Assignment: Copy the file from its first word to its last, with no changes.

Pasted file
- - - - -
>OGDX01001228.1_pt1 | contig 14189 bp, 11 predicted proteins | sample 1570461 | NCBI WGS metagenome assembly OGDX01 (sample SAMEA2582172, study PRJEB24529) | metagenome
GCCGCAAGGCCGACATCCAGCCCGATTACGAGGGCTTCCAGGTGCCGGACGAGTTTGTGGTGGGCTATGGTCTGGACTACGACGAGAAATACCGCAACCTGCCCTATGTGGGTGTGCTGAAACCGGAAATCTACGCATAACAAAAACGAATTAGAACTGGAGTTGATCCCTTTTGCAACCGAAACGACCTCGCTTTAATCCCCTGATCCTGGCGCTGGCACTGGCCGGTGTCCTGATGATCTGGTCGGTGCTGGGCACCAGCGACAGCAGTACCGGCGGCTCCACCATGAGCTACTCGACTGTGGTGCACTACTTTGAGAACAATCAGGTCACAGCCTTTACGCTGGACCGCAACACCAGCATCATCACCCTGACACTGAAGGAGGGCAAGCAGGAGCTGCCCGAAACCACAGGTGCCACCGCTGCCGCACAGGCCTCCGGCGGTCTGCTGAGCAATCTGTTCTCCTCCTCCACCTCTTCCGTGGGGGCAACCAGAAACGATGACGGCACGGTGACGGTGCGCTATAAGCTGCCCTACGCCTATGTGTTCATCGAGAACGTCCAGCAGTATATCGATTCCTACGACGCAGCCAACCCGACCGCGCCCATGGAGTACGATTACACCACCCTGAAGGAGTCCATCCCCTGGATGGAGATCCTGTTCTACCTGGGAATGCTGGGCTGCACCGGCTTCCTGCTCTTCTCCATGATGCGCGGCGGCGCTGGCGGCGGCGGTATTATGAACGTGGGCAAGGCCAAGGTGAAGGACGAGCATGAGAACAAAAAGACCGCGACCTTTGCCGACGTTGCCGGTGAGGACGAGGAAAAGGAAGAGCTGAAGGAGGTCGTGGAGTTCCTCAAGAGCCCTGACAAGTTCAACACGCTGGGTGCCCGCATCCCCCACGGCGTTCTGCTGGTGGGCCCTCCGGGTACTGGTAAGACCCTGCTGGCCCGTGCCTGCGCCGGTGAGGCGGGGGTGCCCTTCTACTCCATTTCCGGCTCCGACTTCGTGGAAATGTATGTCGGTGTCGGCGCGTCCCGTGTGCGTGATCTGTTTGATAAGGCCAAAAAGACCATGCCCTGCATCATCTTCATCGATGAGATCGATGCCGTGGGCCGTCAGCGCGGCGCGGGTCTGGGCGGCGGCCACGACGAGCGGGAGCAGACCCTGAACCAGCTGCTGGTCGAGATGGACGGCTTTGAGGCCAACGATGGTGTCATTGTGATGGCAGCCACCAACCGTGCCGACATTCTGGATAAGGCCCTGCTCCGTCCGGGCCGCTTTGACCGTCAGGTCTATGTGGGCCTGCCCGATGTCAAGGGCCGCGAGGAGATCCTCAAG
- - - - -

>OGDX01001228.1_pt1 | contig 14189 bp, 11 predicted proteins | sample 1570461 | NCBI WGS metagenome assembly OGDX01 (sample SAMEA2582172, study PRJEB24529) | metagenome
GCCGCAAGGCCGACATCCAGCCCGATTACGAGGGCTTCCAGGTGCCGGACGAGTTTGTGGTGGGCTATGGTCTGGACTACGACGAGAAATACCGCAACCTGCCCTATGTGGGTGTGCTGAAACCGGAAATCTACGCATAACAAAAACGAATTAGAACTGGAGTTGATCCCTTTTGCAACCGAAACGACCTCGCTTTAATCCCCTGATCCTGGCGCTGGCACTGGCCGGTGTCCTGATGATCTGGTCGGTGCTGGGCACCAGCGACAGCAGTACCGGCGGCTCCACCATGAGCTACTCGACTGTGGTGCACTACTTTGAGAACAATCAGGTCACAGCCTTTACGCTGGACCGCAACACCAGCATCATCACCCTGACACTGAAGGAGGGCAAGCAGGAGCTGCCCGAAACCACAGGTGCCACCGCTGCCGCACAGGCCTCCGGCGGTCTGCTGAGCAATCTGTTCTCCTCCTCCACCTCTTCCGTGGGGGCAACCAGAAACGATGACGGCACGGTGACGGTGCGCTATAAGCTGCCCTACGCCTATGTGTTCATCGAGAACGTCCAGCAGTATATCGATTCCTACGACGCAGCCAACCCGACCGCGCCCATGGAGTACGATTACACCACCCTGAAGGAGTCCATCCCCTGGATGGAGATCCTGTTCTACCTGGGAATGCTGGGCTGCACCGGCTTCCTGCTCTTCTCCATGATGCGCGGCGGCGCTGGCGGCGGCGGTATTATGAACGTGGGCAAGGCCAAGGTGAAGGACGAGCATGAGAACAAAAAGACCGCGACCTTTGCCGACGTTGCCGGTGAGGACGAGGAAAAGGAAGAGCTGAAGGAGGTCGTGGAGTTCCTCAAGAGCCCTGACAAGTTCAACACGCTGGGTGCCCGCATCCCCCACGGCGTTCTGCTGGTGGGCCCTCCGGGTACTGGTAAGACCCTGCTGGCCCGTGCCTGCGCCGGTGAGGCGGGGGTGCCCTTCTACTCCATTTCCGGCTCCGACTTCGTGGAAATGTATGTCGGTGTCGGCGCGTCCCGTGTGCGTGATCTGTTTGATAAGGCCAAAAAGACCATGCCCTGCATCATCTTCATCGATGAGATCGATGCCGTGGGCCGTCAGCGCGGCGCGGGTCTGGGCGGCGGCCACGACGAGCGGGAGCAGACCCTGAACCAGCTGCTGGTCGAGATGGACGGCTTTGAGGCCAACGATGGTGTCATTGTGATGGCAGCCACCAACCGTGCCGACATTCTGGATAAGGCCCTGCTCCGTCCGGGCCGCTTTGACCGTCAGGTCTATGTGGGCCTGCCCGATGTCAAGGGCCGCGAGGAGATCCTCAAG